Jaguar has decided to market its new F-Type Coupe as a “British villain,” or so the executives told us as the car was unleashed onto the world Tuesday night: “stylish, calm, calculating, and a little sexy.” As annoying as that characterization might be, when they rolled the red Coupe out, it also seemed terrifyingly accurate. Originally designed as the CX-16 Concept, the Coupe has now come to life, a sinister bullet of a car, with deeply dramatic “heart lines” that swoop from the front grille to the back tail-light, designed to turn heads and drive deep into underground fortress garages.
The F-Type Coupe comes standard with a 340-hp V-6 engine, or with a 380-hp V-6 S package. But what makes it the crown jewel of the Jaguar fleet is the R Coupe, the first time the R high-performance badge has been applied to the F Type. The R comes with a 550-hp supercharged V-8 that can go 0 to 60 in four heartbreaking seconds. It’s fitted with an adaptive dynamics system that will control vertical body movement, roll and pitch rate, an electronic active differential that works with a custom torque vectoring system, state-of-the-art stability control, and an eight-speed transmission, all of which is car-speak for “it will melt your face.” Carbon ceramic brakes and submarine conversion kit are optional.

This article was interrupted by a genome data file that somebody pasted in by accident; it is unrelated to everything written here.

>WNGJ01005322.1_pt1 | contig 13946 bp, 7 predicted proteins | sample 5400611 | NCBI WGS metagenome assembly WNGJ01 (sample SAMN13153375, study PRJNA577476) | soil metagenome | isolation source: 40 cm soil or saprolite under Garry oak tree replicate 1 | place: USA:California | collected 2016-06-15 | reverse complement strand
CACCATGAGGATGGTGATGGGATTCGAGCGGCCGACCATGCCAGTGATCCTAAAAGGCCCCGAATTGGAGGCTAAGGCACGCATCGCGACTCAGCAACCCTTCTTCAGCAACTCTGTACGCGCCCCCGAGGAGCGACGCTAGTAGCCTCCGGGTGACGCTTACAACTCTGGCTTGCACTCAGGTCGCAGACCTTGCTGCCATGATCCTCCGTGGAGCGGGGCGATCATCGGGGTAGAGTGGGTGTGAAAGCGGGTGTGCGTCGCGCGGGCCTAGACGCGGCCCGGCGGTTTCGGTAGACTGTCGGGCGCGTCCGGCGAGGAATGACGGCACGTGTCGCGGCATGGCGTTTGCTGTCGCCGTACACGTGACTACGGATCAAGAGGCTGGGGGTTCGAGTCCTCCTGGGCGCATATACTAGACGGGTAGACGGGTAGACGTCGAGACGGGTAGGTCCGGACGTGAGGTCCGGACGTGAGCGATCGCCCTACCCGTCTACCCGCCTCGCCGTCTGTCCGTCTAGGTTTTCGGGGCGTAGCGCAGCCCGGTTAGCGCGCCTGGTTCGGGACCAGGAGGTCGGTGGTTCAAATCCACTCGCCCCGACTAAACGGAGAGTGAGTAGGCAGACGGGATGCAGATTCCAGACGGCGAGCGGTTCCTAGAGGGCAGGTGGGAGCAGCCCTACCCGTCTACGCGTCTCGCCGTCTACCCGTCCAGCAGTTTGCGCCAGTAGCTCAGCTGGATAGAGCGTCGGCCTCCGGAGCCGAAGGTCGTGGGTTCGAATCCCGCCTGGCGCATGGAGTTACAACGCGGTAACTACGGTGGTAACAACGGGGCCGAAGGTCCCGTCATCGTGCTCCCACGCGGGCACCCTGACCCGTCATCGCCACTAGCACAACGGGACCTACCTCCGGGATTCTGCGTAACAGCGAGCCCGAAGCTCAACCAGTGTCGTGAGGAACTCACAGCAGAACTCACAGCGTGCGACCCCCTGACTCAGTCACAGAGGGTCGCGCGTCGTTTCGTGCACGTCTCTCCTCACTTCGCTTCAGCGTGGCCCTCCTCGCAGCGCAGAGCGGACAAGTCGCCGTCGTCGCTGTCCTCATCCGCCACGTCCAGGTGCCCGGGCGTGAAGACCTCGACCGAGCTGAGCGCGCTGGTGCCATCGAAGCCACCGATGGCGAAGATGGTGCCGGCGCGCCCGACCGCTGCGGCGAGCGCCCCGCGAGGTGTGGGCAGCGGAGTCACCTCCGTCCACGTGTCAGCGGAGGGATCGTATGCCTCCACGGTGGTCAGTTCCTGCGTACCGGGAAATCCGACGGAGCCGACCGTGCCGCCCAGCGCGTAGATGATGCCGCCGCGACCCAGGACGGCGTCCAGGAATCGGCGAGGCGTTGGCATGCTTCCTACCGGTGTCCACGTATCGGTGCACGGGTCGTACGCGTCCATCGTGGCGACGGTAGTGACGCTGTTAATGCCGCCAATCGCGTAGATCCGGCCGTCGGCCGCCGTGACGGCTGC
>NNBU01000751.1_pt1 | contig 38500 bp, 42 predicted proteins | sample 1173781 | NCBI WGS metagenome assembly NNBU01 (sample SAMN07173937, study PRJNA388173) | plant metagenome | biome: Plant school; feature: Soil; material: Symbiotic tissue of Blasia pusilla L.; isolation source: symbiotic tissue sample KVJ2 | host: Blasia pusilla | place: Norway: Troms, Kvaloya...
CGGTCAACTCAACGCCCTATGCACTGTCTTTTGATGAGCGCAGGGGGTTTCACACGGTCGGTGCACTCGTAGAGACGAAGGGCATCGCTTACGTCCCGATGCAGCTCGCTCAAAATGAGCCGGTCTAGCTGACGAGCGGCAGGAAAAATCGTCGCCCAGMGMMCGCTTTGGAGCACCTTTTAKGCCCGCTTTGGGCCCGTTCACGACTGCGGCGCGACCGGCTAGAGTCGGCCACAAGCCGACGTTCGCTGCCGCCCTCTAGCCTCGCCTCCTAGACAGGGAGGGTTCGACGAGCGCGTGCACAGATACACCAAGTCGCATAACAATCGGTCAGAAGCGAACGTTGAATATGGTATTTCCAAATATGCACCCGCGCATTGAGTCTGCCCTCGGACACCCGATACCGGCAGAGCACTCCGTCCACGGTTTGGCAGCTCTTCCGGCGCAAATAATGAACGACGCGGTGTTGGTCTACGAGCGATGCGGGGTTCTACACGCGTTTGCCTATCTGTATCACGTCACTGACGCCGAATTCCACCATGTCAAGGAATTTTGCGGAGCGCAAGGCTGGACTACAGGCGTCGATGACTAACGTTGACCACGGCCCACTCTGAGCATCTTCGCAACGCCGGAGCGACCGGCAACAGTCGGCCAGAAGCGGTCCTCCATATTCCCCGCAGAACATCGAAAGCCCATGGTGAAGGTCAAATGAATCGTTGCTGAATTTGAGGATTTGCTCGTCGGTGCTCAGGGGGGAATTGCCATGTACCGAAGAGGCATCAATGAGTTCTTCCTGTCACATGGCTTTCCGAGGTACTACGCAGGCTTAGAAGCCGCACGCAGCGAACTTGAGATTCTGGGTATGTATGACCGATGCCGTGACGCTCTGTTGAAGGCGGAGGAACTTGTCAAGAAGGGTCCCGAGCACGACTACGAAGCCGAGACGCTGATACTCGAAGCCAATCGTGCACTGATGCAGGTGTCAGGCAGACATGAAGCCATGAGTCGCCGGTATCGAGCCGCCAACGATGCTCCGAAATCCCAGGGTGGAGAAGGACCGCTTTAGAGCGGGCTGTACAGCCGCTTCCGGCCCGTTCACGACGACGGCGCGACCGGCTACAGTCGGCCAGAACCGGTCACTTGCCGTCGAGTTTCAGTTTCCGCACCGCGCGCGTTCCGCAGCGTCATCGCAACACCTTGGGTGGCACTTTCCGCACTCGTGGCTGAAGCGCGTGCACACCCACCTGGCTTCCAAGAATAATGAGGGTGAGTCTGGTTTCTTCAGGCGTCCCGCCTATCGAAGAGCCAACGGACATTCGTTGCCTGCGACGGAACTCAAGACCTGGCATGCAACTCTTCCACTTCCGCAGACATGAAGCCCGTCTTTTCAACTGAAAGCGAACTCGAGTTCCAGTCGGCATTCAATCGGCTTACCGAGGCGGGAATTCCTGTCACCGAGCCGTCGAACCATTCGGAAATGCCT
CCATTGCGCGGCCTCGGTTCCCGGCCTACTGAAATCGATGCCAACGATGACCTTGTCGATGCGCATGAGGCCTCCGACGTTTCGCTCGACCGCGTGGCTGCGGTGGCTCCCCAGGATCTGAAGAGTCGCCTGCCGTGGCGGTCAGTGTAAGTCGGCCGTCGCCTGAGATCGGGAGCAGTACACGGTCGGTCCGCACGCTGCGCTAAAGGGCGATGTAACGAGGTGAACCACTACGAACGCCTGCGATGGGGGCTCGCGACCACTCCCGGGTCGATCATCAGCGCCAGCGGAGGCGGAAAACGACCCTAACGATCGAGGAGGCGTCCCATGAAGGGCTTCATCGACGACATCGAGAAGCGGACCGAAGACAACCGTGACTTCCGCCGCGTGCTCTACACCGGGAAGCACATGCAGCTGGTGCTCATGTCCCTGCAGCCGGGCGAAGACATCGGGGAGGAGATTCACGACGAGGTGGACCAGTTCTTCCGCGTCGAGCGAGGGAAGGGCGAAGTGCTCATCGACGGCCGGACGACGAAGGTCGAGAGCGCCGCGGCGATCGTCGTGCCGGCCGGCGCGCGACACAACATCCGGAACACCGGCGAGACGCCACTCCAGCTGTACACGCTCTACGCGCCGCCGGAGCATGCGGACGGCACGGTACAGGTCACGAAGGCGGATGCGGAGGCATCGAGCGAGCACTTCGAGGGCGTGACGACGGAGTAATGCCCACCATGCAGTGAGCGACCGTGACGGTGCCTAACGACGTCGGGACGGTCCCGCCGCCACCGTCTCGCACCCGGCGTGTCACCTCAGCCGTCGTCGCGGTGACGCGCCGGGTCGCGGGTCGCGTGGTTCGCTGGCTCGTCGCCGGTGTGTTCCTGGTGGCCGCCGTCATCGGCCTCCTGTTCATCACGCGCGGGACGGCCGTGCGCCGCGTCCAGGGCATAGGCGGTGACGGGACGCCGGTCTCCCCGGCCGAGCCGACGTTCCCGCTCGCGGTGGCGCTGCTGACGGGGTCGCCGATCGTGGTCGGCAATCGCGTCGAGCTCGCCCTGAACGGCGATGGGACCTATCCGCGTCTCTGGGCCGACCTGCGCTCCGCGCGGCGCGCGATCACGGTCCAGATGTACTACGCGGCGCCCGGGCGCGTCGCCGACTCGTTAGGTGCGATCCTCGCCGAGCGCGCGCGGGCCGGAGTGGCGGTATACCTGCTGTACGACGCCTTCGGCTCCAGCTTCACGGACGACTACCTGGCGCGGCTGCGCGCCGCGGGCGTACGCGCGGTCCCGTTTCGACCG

All three versions of the F-Type Coupe are constructed on a rigid riveted and bonded all-aluminum platform. The F-Type convertible already has an extraordinary stance through tight turns, but the full-framed Coupe will almost inevitably provide a faster, stiffer, and sharper ride. The interior, even on the new R badge, is more or less the same as on the F-Type convertible, two seats of sporty leather malevolence and a streamlined dash. The Coupe has more trunk space than the convertible, enough to fit two golf bags or one very compact steel hat-throwing manservant.
The F-Type Coupe comes standard at $65,000, the S package starts at $77,000, and the R looms large at $99,000. “This is the car I wanted to be involved with when I started at Jaguar 15 years ago,” Jaguar’s director of design, Ian Callum, told us, “and it’s the car I’ve been personally waiting for for 45 years.” Villains all over the world, British or otherwise, will similarly rejoice at the sight of their sweet new ride.